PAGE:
Oryx GTL the joint venture owned by Qatar Petroleum and South Africa's Sasol will start producing commercially in December at its plant in Ras Laffan Industrial City, 45 kilometres south of Doha.
In a first phase of operations, the plant will convert 330,000 cubic feet-a-day of gas taken from Qatar's offshore North Field into 24,000 b/d of diesel, 9,000 b/d of naphtha and 1,000 b/d of liquefied petroleum gas.
GTL technology was originally put to work in wartime Germany and later enhanced by South Africa when that country faced international trade embargoes..
While an expensive process, soaring oil prices in the last three years have made gas-to-liquids an increasingly attractive option for countries possessing large reserves of natural gas and looking for ways to monetise their dormant assets.
The markets for liquefied synthetic environmentally friendly fuels such as naphtha for chemical feedstock, lubricants and paraffin as well as sulphur-free diesel produced through GTL technology are growing as countries particularly in Europe impose increasingly stringent emission rules.
First of three GTLs
Oryx is the first of three GTL projects due to come on stream in Qatar. Larger developments scheduled to be commissioned are the Pearl GTL project with Royal Dutch Shell which is designed produce 140,000 b/d of products as well as a possible venture with ExxonMobil expected to have a capacity of 180,000 b/d.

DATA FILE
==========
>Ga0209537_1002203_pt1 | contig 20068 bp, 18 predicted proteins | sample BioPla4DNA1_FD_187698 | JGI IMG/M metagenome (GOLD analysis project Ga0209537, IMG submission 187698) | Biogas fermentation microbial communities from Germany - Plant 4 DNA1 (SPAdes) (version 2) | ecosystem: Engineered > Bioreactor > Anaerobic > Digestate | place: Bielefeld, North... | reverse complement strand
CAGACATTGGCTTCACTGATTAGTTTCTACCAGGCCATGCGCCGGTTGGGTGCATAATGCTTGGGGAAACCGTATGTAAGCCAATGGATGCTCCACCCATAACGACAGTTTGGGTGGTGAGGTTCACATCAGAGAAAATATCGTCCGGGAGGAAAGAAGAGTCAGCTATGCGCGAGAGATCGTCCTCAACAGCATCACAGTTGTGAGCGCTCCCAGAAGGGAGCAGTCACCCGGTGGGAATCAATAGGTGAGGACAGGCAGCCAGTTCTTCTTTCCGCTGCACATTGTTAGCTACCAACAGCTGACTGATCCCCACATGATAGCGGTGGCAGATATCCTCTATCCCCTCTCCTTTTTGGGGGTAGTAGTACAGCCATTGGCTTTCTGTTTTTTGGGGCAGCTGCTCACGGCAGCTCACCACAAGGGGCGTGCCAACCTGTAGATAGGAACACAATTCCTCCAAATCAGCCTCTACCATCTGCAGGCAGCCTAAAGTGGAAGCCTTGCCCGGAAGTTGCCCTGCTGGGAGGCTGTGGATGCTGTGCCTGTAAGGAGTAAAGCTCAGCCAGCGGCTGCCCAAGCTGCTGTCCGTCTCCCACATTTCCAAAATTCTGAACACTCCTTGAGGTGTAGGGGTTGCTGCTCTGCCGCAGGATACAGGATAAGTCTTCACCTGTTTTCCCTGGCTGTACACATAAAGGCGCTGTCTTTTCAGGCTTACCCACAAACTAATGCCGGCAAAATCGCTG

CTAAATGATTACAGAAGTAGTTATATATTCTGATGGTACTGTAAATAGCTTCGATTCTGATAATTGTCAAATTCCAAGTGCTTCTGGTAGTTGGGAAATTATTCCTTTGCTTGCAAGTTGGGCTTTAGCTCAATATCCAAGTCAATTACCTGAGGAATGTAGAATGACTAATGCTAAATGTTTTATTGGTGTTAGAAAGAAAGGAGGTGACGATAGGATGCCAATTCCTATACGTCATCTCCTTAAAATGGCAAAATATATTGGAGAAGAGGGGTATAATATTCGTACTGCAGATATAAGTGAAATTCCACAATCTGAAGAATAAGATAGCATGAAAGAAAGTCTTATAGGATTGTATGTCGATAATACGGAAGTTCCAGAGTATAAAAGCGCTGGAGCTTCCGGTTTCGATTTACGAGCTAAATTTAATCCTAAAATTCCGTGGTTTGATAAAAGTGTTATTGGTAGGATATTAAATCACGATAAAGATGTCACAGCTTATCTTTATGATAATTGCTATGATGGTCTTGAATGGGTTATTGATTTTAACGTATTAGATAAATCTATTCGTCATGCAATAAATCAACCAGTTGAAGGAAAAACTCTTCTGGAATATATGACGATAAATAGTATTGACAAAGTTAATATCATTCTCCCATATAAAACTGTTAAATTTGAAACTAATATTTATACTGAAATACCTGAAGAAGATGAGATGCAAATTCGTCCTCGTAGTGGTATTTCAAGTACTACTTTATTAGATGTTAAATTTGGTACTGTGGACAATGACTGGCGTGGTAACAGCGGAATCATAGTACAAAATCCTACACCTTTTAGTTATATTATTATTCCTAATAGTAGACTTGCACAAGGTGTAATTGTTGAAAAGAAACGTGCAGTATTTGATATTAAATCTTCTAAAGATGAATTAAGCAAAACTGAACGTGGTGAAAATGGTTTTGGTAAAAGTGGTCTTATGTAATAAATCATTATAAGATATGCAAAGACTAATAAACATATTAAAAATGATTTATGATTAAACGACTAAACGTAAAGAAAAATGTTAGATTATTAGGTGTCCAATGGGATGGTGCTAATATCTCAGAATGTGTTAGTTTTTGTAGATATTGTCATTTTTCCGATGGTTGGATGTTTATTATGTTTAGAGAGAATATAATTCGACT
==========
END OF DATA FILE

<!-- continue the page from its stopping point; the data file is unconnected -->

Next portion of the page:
Shell says it aims to have the first processing train of its Qatar operation up and running by the end of 2008 or early 2009 with a second train on stream two years after that.
Costs of developing new generation GTL plants are huge with the Oryx project billed at $900 million. Shell's development in Qatar is costing $6 billion. Over the long term though, the rewards could be considerable for investors as demand rises for cleaner-burning fuels.
According to Sasol's chief executive Patrick Davies the intention is for Oryx to raise its overall production with three trains to an eventual 100,000 b/d in partnership with the US' Chevron. Plans have also been outlined by Qatar petroleum, Sasol and Chevron for another integrated 130,000 b/d GTL facility involving construction of up to six processing trains.
It seems likely that in a little over four years with all three plants on stream Qatar will be by far the largest producer of GTL products in the world. According to the emirate's energy and industry minister Abdullah Bin Hamad Al-Attiyah Shell's Pearl project alone will build the largest GTL plant in the world.
With Pearl and Oryx, Qatar's GTL production will reach 170,000 b/d. "However, we do not intend to stop there and plans are in the pipeline to increase GTL production in Qatar to some 500,000 to 600,000 b/d of GTL products," Al-Attiyah says.
At present only South Africa and Malaysia have commercial GTL operations but nothing on the scale of the intended Middle East production targets. Apart from Qatar, a number of other countries in the region are also considering developing gas to liquids projects including Algeria, Egypt and Iran.